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My ISP blocked a bunch of networks I need to access. I installed VPS (unix box) outside of my ISP's network and I now can build VPN between my home router and VPS, but I want to hide this fact from my ISP.

Here are several approaches and their weaknesses, could you please check my thoughts?

VPNs that work over IP. Their protocols are easy to detect (one needs to check "protocol" field in IP header), although my ISP will not be able to decrypt data, it will know for sure I am using VPN.

  • PPTP: Uses GRE
  • IPSec: Uses ESP header

Looks like I need application level VPN that will work over TCP and use well-known port to resemble valid traffic. I know 2 of them:

  • OpenVPN: TLS based, so I can use TCP mode and port 443 and make my ISP believe that I am using HTTPS. But my ISP may try to open website and quickly find that it is not website actually. To fight that, I can use destination nat on VPS to change dest. port for any IP except mine and launch webserver on this port. So, any access to MY_VPS:443 from anywhere will look like regular website. But for me it will act as VPN. I see one trouble here: keeping permanent connection with website may be suspicious for my ISP. I can create website that uses websockets, comet or some other technology to keep permanent connection (for webchat for example) and tell my ISP that this is the reason I have permanent connection.

  • SSH Tunneling. I do not need to DNAT anything here: my ISP connects to OpenSSH running on my VPS and sees "login:" prompt which is absolutelly legal. I can tell that I am sitting on my remote box via SSH all hight long:) However, traffic patterns differ a lot for character-based SSH (when I simply type commands) and for using it as VPN when I download large files (small HTTP request followed by huge HTTP response). My ISP may use this information. I can try to tell that I am downloading backups from my server via SCP or SFTP. I can also say that I am running X11 client there (ssh X11 forwarding) but it could be treated as kind of VPN. Patterns could be an issue for OpenVPN also, but there I can say that my website has a lot of data to download.

Which one is better? Is it possible for my ISP to use some DPI to find that I am using connection as VPN?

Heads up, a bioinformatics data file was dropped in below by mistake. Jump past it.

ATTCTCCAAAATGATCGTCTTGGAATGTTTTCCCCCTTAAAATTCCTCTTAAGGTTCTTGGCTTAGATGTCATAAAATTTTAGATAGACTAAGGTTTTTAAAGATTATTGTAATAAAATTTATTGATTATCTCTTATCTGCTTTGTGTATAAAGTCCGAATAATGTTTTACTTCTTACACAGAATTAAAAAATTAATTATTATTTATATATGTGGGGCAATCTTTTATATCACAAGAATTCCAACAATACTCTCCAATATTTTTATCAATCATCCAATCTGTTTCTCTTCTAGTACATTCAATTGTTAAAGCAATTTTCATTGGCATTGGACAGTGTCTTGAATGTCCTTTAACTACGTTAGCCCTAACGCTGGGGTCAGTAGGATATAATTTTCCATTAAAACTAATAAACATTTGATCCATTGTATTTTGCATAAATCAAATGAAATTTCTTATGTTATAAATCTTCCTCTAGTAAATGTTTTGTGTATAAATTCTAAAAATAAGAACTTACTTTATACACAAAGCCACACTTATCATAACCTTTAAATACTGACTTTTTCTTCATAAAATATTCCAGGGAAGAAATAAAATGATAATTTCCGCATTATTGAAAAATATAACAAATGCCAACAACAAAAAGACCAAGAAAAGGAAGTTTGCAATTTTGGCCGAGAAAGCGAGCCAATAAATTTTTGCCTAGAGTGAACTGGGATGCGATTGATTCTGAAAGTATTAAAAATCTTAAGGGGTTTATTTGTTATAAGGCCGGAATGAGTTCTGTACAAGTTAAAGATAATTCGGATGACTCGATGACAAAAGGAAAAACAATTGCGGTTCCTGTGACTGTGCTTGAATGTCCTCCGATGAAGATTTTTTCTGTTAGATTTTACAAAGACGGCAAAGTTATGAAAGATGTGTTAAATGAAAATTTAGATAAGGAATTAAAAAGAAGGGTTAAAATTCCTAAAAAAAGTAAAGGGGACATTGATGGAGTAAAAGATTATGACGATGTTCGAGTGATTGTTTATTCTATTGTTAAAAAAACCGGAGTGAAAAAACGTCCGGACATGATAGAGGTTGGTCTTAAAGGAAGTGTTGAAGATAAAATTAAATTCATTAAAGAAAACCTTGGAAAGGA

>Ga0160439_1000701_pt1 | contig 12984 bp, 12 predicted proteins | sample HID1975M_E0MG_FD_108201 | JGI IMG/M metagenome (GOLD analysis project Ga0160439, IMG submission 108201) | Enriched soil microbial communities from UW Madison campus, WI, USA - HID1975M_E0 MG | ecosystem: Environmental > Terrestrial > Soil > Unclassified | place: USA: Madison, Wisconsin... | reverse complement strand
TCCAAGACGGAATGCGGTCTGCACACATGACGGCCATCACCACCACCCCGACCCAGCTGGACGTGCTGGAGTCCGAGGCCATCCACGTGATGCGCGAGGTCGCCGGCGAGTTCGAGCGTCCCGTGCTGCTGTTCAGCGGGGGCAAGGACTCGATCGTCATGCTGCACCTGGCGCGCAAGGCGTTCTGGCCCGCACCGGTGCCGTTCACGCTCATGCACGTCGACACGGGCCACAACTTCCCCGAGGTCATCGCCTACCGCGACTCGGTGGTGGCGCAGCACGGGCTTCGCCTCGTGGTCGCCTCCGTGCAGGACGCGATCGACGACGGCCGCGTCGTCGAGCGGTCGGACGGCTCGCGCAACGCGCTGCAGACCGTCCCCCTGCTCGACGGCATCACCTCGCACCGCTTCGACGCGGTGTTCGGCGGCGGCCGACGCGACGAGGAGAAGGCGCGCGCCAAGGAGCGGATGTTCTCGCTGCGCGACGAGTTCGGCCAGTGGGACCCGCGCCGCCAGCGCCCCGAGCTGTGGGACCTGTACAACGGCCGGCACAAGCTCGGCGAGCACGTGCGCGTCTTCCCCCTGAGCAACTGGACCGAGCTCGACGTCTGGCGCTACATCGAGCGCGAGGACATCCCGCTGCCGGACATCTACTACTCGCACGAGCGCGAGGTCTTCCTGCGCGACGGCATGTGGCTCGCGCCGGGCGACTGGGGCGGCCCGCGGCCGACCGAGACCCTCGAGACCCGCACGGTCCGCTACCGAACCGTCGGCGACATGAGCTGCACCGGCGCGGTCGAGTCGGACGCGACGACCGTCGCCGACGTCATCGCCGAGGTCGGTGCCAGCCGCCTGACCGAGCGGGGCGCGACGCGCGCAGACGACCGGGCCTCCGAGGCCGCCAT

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    Likely none of this will work against a motivated ISP. For example, there's been research on Identifying HTTPS-Protected Netflix Videos in Real-Time that is based on statistical models. Many of these techniques require accurate timing, but your ISP has that. – Neil Smithline Apr 20 '18 at 0:19
  • You mention absolutely legal. Is using a VPN illegal where you are? Or do you mean that it doesn't violate your condition of hiding from the ISP? – Neil Smithline Apr 20 '18 at 0:22
  • Thank you for link to research. Does it work for SSH? It is "illegal to use VPNs to access websites blocked by ISP", so if they can find I am using VPN that will (probably) ask what for – user996142 Apr 20 '18 at 0:59
  • That technique is an example of what a motivated ISP can determine, not necessarily a specific attack that will be done to you. But if you're streaming movies, they could certainly use a similar strategy over SSH. That's why I say that you probably have no hope of tricking a motivated ISP. But if they're not motivated, all they'll do is see that you're using a VPN, but not see what you are using it for. – Neil Smithline Apr 20 '18 at 1:08
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I recently ran into a similar situation. An internet connection I was legally making use of was using deep packet inspection to prevent the use of SSH Tunnels or VPN.

To get around this I setup an instance of ShadowSocks with SSH Tunneling through it (example).

Shadowsocks - obfuscates the content of the connection making it much harder for deep packet inspection to identify the type of traffic (though not impossible).

SSH - provides much better security than Shadowsocks as well as provides a means for tunneling other types of traffic through it.

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